And so to Djokovic. Though top seeded, he came into Dubai with relatively mediocre results, and the first rounds in the desert hardly inspired the fans.
So much is expected of this man and his tennis. His talent can set the court alight, his temperament can pour water on it. His semi against Simon showed some of the good and some of the bad.
He served superbly, played some stunning cross-court drives with the sort of pace that only perfect timing and technique can achieve. His running eats up the court, his flexibility helps him reach balls that should be winners.
Yet when he is outplayed—as he was frequently in this match—his behaviour is that of a teen-ager deprived of the TV remote.
First he won a love game on serve. Next he lost one point to his opponent and the pantomime began: head rolling in distress, racket hammered into the court, the gesticulating to his box.
His opponent was left twiddling his thumbs as the ball-bouncing increased, and the end-changes stretched beyond their allotted time.
Finally, the wiry bundle that is Simon was ground down, and Djokovic claimed the win. He went on to take his first title of 2009.
Eventually, Djokovic may learn to let his tennis talk louder than his body-language, and the world will be spared the obligatory shirt-removal. For now, Dubai can let off a small firecracker in celebration that, in the end, the seedings and the talent came good.
In many ways, events on the other side of the Atlantic have been more interesting and more revealing. Though Mexico was offering the same 500 points as Dubai, the media spotlight refused to penetrate Central America.
Acapulco may not have produced fireworks, but several embers were fanned into promising flames.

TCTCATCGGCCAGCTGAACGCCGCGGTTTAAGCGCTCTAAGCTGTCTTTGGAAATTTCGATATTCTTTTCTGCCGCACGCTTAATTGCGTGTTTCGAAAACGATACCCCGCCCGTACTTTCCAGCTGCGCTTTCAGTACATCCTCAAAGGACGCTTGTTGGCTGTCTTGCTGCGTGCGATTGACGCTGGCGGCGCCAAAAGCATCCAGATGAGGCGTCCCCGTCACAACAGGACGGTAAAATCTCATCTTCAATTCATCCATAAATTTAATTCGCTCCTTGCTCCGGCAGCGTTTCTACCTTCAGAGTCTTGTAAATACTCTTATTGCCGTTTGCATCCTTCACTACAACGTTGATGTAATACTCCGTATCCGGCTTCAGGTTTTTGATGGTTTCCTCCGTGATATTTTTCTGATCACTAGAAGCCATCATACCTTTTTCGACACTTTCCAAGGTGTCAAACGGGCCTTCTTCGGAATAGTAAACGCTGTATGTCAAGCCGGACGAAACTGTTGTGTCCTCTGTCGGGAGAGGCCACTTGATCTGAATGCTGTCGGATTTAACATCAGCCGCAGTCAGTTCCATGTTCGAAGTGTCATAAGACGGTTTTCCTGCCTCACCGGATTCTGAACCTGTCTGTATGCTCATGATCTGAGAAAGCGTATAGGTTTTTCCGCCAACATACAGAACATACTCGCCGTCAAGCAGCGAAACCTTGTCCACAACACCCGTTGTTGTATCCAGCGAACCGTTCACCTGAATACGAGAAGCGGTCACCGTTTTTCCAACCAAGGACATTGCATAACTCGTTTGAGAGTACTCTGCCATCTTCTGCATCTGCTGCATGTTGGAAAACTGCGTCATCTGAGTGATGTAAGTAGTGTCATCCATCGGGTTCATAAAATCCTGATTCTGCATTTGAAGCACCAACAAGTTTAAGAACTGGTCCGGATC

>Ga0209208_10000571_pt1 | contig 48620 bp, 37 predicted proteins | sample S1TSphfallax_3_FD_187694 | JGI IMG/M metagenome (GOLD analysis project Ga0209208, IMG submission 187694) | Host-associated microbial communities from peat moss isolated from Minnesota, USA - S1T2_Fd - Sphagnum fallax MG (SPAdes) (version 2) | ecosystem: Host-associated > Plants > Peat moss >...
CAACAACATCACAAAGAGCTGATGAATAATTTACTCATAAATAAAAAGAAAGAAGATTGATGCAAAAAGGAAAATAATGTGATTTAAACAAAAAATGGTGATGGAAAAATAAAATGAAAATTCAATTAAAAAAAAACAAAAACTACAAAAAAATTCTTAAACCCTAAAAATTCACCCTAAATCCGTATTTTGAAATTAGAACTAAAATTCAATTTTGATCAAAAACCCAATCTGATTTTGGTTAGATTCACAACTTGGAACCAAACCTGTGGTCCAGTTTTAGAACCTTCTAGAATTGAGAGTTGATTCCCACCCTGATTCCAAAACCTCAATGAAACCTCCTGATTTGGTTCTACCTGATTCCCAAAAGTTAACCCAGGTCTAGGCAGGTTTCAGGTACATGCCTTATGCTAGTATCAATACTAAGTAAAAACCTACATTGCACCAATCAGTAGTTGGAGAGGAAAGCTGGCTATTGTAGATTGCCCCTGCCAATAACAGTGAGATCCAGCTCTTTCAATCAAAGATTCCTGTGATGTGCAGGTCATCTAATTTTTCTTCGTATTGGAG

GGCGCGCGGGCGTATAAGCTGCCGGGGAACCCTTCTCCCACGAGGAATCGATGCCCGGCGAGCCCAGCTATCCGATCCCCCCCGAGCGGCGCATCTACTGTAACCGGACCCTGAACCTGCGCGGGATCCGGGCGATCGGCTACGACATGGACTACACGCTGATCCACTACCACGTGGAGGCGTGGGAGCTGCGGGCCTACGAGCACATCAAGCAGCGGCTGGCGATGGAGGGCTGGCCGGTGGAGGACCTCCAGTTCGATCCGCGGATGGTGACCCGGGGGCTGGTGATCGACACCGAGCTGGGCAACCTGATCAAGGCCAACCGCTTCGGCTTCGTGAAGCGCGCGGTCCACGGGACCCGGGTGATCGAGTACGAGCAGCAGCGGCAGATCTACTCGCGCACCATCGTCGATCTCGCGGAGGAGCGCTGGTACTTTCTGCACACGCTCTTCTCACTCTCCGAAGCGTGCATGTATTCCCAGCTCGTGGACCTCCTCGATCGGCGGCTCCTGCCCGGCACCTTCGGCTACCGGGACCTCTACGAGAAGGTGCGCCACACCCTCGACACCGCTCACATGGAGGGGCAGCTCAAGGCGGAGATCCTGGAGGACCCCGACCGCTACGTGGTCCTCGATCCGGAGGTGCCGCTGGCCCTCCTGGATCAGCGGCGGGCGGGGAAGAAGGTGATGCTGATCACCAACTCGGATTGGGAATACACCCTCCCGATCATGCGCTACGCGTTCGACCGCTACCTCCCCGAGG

The start-list for the event claimed one of the players of the moment, Gael Monfils, and a newly-invigorated Tommy Robredo. The latter faced off in the semis, for the fourth time in as many tournaments, against Jose Acasuso.
With two titles and two semis at consecutive events, Robredo must be a hot tip to make an impact when the clay season begins in earnest in Europe in April.
But more interesting, Monfils has used the Mexican launch-pad to make a serious assault into the top ten.
He had no points to defend this week and has very few to defend in Indian Wells and Miami. Indeed, he can only gain points between now and Roland Garros. In theory, therefore, he could stride deep into the elite rankings with each month that passes.
While Acapulco set up a couple of mouth-watering prospects, Dubai shed little light on the build-up to the big 1,000-pointers.
With so many top players absent, and so many injuries posted on the locker-room door, it’s impossible to predict who will even make it to North American, let alone who might win the big points. What’s more, Djokovic still hasn’t really had the chance to prove himself.
The same might be said of the glamour-tinted star of the Arabian Gulf. Dubai has ambitions to be one of the major events of the annual tour, but it certainly didn’t set the tennis world alight this year.
The absence of crowd-pleasing Rog-and-Raf fireworks had a major effect on its impact. But the thin crowds for some of the matches raise questions about the city’s real desire for tennis as opposed to red-carpet photo-shoot.
It will certainly need to avoid another dose of criticism like the one delivered by title winner Venus Williams.
Dubai might also need to watch its back as heavyweight cousin, Abu Dhabi, flexes its economic muscles for supremacy in the region.
Laser lightshow next year, anyone?